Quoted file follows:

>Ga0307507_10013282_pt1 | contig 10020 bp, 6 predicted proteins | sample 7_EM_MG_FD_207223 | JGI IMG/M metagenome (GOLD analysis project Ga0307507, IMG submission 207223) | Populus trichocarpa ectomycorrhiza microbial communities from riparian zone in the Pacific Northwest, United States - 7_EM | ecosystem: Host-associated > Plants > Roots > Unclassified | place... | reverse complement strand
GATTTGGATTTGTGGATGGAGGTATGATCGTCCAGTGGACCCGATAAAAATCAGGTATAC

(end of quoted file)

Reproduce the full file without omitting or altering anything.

>Ga0307507_10013282_pt1 | contig 10020 bp, 6 predicted proteins | sample 7_EM_MG_FD_207223 | JGI IMG/M metagenome (GOLD analysis project Ga0307507, IMG submission 207223) | Populus trichocarpa ectomycorrhiza microbial communities from riparian zone in the Pacific Northwest, United States - 7_EM | ecosystem: Host-associated > Plants > Roots > Unclassified | place... | reverse complement strand
GATTTGGATTTGTGGATGGAGGTATGATCGTCCAGTGGACCCGATAAAAATCAGGTATAC